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Wyoming Most Dangerous State For Workers (Again)

An oil and gas worker pours a defoaming agent into the drill string.

Wyoming is once again the state with the highest rate of workplace-related deaths according to a new report by the U.S. Bureau of Labor Statistics and Wyoming's Workforce Services. Last year, it was third. 31 workers died on the job in 2018 compared to 20 the year before. 

State occupational epidemiologist Meredith Towle said that 55 percent increase is mainly due to a significant spike in transportation related fatalities. In 2017, there were only 11 transportation related worker deaths but in 2018, it rose to 19. She said, it's not just truck driver accidents on Wyoming's mountain roads or in the oil and gas industry, there were also more ATV crashes on farms and ranches. She added that the people killed were often older.

"The workforce age 65 and older is only around 5 or 6 percent but there tends to be around 10 to 15 percent of workers that are 65 and older in these occupational injury fatality data. Older workers may be at higher risk," she said.

Towle said Wyoming continues to lead states for worker deaths because of an unfortunate mix of its low working population and a large number of high risk industries such as construction, mining and agriculture.

But Towle said these accidents are still preventable.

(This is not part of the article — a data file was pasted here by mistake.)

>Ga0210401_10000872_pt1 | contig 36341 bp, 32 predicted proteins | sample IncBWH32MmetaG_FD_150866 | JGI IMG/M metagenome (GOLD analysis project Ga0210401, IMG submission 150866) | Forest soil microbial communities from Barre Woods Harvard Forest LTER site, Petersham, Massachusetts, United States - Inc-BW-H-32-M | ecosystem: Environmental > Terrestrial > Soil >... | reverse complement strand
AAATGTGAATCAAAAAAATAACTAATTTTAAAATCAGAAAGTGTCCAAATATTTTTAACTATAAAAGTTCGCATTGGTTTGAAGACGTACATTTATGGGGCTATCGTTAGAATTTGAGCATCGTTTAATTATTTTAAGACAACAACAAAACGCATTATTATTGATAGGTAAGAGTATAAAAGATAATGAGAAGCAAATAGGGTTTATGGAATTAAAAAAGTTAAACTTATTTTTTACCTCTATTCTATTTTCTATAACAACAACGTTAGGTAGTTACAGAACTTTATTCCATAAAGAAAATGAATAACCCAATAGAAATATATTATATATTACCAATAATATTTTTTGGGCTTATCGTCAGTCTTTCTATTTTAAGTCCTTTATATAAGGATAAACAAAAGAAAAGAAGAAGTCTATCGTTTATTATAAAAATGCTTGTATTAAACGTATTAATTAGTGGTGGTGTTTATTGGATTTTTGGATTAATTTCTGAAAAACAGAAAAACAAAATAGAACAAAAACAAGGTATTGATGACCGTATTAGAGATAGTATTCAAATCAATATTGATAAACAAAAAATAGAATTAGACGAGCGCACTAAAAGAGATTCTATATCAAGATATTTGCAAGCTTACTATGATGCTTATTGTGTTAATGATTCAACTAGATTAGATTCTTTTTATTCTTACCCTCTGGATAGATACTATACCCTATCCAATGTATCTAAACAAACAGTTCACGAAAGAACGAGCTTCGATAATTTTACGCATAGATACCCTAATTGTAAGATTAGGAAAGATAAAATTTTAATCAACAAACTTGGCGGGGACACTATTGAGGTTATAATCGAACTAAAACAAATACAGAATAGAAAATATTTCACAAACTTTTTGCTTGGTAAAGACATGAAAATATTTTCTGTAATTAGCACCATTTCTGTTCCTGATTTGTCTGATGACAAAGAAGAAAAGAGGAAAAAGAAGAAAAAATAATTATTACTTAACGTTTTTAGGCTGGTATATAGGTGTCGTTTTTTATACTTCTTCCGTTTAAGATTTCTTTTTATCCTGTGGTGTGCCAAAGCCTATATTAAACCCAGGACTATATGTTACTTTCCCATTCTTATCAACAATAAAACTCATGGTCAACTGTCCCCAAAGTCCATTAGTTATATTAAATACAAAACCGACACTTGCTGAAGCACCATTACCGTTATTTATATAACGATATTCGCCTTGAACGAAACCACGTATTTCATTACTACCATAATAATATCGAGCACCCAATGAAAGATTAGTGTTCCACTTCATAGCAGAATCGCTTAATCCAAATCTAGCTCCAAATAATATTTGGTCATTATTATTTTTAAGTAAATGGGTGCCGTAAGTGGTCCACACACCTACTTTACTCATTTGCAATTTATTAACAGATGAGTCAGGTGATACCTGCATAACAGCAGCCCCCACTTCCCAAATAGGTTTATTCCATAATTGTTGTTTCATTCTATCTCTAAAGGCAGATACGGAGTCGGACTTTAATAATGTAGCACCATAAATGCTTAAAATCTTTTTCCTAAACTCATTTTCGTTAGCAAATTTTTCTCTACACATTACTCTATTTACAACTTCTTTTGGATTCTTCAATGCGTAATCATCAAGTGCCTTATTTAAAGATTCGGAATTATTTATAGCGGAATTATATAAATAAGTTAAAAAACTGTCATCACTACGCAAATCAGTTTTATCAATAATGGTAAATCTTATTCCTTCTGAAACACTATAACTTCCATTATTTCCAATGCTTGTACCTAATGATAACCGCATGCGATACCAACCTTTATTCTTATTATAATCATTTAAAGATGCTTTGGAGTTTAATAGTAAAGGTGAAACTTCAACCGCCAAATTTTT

"We really want to make sure that employers are tapping into the resources that are available to them for training and education of their workforce," she said. "Any employer registered for Wyoming worker's compensation can tap into free technical safety assistance on their worksite through our safety and risk program."

Towle said the counties with the most work-related fatalities were Natrona, Campbell, Sweetwater and Laramie because that’s where Wyoming's largest population centers are.

Have a question about this story? Contact the reporter, Melodie Edwards, at medward9@uwyo.edu.

Melodie Edwards is the host and producer of WPM's award-winning podcast The Modern West. Her Ghost Town(ing) series looks at rural despair and resilience through the lens of her hometown of Walden, Colorado. She has been a radio reporter at WPM since 2013, covering topics from wildlife to Native American issues to agriculture.
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